Harbingers of change
At 42.5 per cent, Nepal has one of the worst female literacy rates in Asia. But that could soon change if the likes of Sukarani Gurung have their way. The never-say-die attitude of the sixty-five-year-old grandmother of eight who just enrolled herself in third grade of Prerana Mahila Medium School at Satdobato, Lalitpur should be a source of inspiration for all Nepali women. It was her irrepresible zeal for education that brought Gurung all the way to Kathmandu from her native Panchthar two years ago. Gurung has not looked back, standing out in her class among colleagues not a fifth of her age.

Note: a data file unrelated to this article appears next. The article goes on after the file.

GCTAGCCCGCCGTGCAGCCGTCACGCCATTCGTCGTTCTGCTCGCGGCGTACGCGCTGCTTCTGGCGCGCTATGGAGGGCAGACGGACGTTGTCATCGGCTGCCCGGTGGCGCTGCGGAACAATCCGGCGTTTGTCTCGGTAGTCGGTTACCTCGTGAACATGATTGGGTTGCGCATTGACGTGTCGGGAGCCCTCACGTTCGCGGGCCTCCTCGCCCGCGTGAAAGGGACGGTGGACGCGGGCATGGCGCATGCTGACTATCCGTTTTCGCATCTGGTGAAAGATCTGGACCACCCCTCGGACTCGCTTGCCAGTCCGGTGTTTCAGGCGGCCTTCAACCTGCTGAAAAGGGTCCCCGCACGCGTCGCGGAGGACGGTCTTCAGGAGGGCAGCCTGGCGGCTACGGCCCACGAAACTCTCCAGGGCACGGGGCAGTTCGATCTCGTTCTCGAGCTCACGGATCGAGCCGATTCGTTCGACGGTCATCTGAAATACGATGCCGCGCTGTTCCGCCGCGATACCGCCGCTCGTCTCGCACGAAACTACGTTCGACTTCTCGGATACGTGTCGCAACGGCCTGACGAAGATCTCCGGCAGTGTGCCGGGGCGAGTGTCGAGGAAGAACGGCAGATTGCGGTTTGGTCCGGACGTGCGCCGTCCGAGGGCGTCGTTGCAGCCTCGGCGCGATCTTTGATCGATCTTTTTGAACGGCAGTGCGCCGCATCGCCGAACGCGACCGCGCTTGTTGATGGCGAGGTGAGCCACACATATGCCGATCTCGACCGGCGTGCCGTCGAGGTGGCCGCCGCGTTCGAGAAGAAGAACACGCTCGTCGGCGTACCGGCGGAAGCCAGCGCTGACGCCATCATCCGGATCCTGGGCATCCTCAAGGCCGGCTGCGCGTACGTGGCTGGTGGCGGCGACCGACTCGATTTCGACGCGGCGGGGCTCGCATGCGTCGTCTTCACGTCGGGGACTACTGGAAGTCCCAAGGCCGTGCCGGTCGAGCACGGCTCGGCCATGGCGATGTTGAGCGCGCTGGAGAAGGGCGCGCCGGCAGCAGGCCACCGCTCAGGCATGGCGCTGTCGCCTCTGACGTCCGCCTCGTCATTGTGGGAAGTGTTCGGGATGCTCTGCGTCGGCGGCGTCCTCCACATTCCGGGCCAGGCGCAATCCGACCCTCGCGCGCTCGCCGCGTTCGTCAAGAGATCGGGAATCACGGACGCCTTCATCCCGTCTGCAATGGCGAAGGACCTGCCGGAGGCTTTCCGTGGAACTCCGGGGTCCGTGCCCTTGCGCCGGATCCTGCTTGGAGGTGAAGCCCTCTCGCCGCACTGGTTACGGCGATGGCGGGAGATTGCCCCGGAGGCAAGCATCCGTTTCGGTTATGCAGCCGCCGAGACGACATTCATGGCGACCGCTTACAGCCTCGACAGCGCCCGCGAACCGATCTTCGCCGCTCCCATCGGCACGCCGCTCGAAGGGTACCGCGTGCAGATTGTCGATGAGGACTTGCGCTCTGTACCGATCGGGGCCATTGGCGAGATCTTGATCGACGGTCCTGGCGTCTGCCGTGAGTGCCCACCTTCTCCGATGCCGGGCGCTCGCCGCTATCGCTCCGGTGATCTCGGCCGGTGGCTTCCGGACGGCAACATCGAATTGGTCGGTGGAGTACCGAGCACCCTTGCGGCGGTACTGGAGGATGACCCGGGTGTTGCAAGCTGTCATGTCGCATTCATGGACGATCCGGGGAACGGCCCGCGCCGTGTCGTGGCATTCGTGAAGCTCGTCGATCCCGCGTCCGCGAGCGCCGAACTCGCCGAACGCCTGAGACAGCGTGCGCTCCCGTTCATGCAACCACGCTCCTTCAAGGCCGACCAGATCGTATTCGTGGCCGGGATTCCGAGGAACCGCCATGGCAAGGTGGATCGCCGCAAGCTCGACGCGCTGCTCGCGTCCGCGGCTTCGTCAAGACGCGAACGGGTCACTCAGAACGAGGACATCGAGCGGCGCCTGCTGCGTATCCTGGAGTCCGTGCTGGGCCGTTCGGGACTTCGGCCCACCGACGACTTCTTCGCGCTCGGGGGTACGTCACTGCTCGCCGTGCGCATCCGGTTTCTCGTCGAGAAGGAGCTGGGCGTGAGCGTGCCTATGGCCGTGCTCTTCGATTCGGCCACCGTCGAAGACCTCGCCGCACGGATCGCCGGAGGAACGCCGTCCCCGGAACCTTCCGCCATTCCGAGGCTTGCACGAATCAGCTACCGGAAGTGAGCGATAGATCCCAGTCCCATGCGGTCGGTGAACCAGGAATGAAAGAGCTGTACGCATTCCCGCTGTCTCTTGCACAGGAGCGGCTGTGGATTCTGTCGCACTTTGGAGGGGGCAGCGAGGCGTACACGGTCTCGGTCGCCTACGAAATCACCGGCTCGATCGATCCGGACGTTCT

Women make more than half the country’s population, but sadly, most of them remain illiterate. The male-dominated society, over the years, has not only subjected girls to observing many conservative rituals that the boys were immune from, the paternalistic mindset also limited the girls’ horizon to the four walls of the house. Going to school was a distant dream for girls and women. Now, with awareness about education increasing with the sweeping political change, more and more women are taking their future into their own hands. Even old women are coming out and demanding their right to education. The likes of Gurung are harbingers of the great things ahead for the country. Let a thousand such flowers bloom.